It’s time for me to write about physics again. I have a splendid reason: one of the recipients of this year’s physics Nobel is from Kingston, Ontario, which is practically in Ottawa’s backyard. He is recognized for his contribution to the discovery of neutrino oscillations. So I thought I’d write about neutrino oscillations a little.

Without getting into too much detail, the standard way of describing a theory of quantum fields is by writing down the so-called Lagrangian density of the theory. This Lagrangian density represents the kinetic and potential energies of the system, including so-called “mass terms” for fields that are massive. (Which, in quantum field theory, is the same as saying that the particles we associate with the unit oscillations of these fields have a specific mass.)

Now most massive particles in the Standard Model acquire their masses by interacting with the celebrated Higgs field in various ways. Not neutrinos though; indeed, until the mid 1990s or so, neutrinos were believed to be massless.

But then, neutrino oscillations were discovered and the physics community began to accept that neutrinos may be massive after all.

So what is this about oscillations? Neutrinos are somewhat complicated things, but I can demonstrate the concept using two hypothetical “scalar” particles (doesn’t matter what they are; the point is, their math is simpler than that of neutrinos.) So let’s have a scalar particle named $$\phi$$. Let’s suppose it has a mass, $$\mu$$. The mass term in the Lagrangian would actually be in the form, $$\frac{1}{2}\mu\phi^2$$.

Now let’s have another scalar particle, $$\psi$$, with mass $$\rho$$. This means another mass term in the Lagrangian: $$\frac{1}{2}\rho\psi^2$$.

But now I want to be clever and combine these two particles into a two-element abstract vector, a “doublet”. Then, using the laws of matrix multiplication, I could write the mass term as

$$\frac{1}{2}\begin{pmatrix}\phi&\psi\end{pmatrix}\cdot\begin{pmatrix}\mu&0\\0&\rho\end{pmatrix}\cdot\begin{pmatrix}\phi\\\psi\end{pmatrix}=\frac{1}{2}\mu\phi^2+\frac{1}{2}\rho\psi^2.$$

Clever, huh?

But now… let us suppose that there is also an interaction between the two fields. In the Lagrangian, this interaction would be represented by a term such as $$\epsilon\phi\psi$$. Putting $$\epsilon$$ into the “0” slots of the matrix, we get

$$\frac{1}{2}\begin{pmatrix}\phi&\psi\end{pmatrix}\cdot\begin{pmatrix}\mu&\epsilon\\\epsilon&\rho\end{pmatrix}\cdot\begin{pmatrix}\phi\\\psi\end{pmatrix}=\frac{1}{2}\mu\phi^2+\frac{1}{2}\rho\psi^2+\epsilon\phi\psi.$$

And here is where things get really interesting. That is because we can re-express this new matrix using a combination of a diagonal matrix and a rotation matrix (and its transpose):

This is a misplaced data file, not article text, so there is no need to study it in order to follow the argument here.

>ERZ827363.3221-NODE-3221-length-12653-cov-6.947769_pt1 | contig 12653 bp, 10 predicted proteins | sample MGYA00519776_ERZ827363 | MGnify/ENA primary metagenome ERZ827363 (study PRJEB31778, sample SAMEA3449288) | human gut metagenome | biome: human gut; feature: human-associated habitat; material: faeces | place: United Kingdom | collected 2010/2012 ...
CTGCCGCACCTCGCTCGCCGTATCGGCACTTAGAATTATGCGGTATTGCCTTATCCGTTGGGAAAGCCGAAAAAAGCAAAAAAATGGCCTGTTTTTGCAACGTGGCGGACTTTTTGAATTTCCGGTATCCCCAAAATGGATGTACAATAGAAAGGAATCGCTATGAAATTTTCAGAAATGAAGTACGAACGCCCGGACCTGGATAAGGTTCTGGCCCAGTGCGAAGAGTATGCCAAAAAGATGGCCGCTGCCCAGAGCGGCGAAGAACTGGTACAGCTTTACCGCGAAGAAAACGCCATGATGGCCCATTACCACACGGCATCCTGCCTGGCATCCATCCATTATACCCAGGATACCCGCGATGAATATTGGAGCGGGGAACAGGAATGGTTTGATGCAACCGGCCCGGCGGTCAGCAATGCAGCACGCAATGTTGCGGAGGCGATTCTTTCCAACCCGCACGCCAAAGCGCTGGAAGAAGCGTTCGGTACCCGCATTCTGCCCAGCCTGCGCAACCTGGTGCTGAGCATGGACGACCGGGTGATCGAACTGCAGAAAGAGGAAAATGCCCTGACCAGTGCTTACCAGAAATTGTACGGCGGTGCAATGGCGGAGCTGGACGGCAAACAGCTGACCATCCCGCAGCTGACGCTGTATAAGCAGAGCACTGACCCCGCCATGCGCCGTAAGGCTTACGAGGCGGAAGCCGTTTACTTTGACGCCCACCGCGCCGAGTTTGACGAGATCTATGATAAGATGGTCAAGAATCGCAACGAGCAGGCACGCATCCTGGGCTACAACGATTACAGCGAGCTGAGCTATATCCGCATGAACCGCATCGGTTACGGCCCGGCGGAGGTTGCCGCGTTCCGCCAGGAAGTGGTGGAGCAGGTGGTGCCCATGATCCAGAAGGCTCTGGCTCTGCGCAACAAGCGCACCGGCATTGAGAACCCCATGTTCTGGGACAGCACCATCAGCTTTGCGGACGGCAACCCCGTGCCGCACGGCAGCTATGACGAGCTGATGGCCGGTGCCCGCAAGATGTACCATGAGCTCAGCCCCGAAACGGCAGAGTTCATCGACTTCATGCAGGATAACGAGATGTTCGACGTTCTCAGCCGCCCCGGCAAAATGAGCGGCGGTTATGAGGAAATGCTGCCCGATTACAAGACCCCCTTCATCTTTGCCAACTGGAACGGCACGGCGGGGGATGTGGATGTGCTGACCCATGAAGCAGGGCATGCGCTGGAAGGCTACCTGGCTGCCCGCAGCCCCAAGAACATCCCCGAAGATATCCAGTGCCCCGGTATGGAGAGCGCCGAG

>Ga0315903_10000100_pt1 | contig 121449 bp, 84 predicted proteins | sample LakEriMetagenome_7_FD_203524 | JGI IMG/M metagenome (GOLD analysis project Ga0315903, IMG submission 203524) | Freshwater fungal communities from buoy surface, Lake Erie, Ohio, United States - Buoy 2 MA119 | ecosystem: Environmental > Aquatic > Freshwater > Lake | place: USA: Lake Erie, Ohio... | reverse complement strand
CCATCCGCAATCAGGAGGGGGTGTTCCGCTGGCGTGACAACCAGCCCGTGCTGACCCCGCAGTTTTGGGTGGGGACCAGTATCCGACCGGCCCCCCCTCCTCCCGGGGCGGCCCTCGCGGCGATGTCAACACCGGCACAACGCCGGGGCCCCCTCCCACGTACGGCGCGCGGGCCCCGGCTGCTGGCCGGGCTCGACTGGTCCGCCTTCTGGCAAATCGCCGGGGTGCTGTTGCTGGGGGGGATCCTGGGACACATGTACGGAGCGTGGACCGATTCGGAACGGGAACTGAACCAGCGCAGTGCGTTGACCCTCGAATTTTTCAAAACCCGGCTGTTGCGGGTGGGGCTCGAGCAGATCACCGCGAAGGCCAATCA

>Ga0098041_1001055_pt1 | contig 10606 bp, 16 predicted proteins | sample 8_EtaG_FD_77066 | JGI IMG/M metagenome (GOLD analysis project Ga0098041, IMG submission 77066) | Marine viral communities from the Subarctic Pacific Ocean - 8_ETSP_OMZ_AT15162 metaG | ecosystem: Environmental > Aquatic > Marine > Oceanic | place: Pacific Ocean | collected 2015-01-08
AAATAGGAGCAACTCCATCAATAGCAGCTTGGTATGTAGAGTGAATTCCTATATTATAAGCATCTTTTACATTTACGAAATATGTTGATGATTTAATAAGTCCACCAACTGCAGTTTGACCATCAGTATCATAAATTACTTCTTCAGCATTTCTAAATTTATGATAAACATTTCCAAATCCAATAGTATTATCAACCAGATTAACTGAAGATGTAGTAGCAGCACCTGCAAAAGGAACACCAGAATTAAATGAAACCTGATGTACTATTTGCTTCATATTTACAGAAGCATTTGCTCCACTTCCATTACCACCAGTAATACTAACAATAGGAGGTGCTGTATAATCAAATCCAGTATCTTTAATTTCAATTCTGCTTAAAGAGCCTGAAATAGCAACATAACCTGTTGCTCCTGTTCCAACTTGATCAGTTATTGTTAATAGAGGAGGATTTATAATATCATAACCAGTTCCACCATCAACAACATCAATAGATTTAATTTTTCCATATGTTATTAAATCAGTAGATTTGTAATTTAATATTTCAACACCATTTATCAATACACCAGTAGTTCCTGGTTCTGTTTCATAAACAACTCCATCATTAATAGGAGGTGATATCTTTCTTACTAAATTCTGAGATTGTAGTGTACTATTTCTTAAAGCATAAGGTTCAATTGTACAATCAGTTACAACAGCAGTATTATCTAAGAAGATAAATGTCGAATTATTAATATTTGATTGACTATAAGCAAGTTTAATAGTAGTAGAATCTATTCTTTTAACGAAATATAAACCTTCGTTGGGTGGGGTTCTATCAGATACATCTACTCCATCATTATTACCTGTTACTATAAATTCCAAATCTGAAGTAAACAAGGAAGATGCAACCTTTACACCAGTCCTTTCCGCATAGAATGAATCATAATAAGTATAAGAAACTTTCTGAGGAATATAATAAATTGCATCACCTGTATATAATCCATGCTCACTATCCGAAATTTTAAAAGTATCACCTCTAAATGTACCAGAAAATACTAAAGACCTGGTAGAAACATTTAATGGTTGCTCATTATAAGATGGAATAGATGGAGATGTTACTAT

$$\begin{pmatrix}\mu&\epsilon\\\epsilon&\rho\end{pmatrix}=\begin{pmatrix}\cos\theta/2&\sin\theta/2\\-\sin\theta/2&\cos\theta/2\end{pmatrix}\cdot\begin{pmatrix}\hat\mu&0\\0&\hat\rho\end{pmatrix}\cdot\begin{pmatrix}\cos\theta/2&-\sin\theta/2\\\sin\theta/2&\cos\theta/2\end{pmatrix},$$

which is equivalent to

$$\begin{pmatrix}\hat\mu&0\\0&\hat\rho\end{pmatrix}=\begin{pmatrix}\cos\theta/2&-\sin\theta/2\\\sin\theta/2&\cos\theta/2\end{pmatrix}\cdot\begin{pmatrix}\mu&\epsilon\\\epsilon&\rho\end{pmatrix}\cdot\begin{pmatrix}\cos\theta/2&\sin\theta/2\\-\sin\theta/2&\cos\theta/2\end{pmatrix},$$

or

\begin{pmatrix}\hat\mu&0\\0&\hat\rho\end{pmatrix}=\frac{1}{2}\begin{pmatrix}\mu+\rho+(\mu-\rho)\cos\theta-2\epsilon\sin\theta&(\rho-\mu)\sin\theta-2\epsilon\cos\theta\$$\rho-\mu)\sin\theta-2\epsilon\cos\theta&\mu+\rho+(\rho-\mu)\cos\theta+2\epsilon\sin\theta\end{pmatrix}, which tells us that \(\tan\theta=2\epsilon/(\rho-\mu)$$, which works so long as $$\rho\ne\mu$$.

Now why is this interesting? Because we can now write

\begin{align}\frac{1}{2}&\begin{pmatrix}\phi&\psi\end{pmatrix}\cdot\begin{pmatrix}\mu&\epsilon\\\epsilon&\rho\end{pmatrix}\cdot\begin{pmatrix}\phi\\\psi\end{pmatrix}\\
&{}=\frac{1}{2}\begin{pmatrix}\phi&\psi\end{pmatrix}\cdot\begin{pmatrix}\cos\theta/2&\sin\theta/2\\-\sin\theta/2&\cos\theta/2\end{pmatrix}\cdot\begin{pmatrix}\hat\mu&0\\0&\hat\rho\end{pmatrix}\cdot\begin{pmatrix}\cos\theta/2&-\sin\theta/2\\\sin\theta/2&\cos\theta/2\end{pmatrix}\cdot\begin{pmatrix}\phi\\\psi\end{pmatrix}\\
&{}=\frac{1}{2}\begin{pmatrix}\hat\phi&\hat\psi\end{pmatrix}\cdot\begin{pmatrix}\hat\mu&0\\0&\hat\rho\end{pmatrix}\cdot\begin{pmatrix}\hat\phi\\\hat\psi\end{pmatrix}.\end{align}

What just happened, you ask? Well, we just rotated the abstract vector $$(\phi,\psi)$$ by the angle $$\theta/2$$, and as a result, diagonalized the expression. Which is to say that whereas previously, we had two interacting fields $$\phi$$ and $$\psi$$ with masses $$\mu$$ and $$\rho$$, we now re-expressed the same physics using the two non-interacting fields $$\hat\phi$$ and $$\hat\psi$$ with masses $$\hat\mu$$ and $$\hat\rho$$.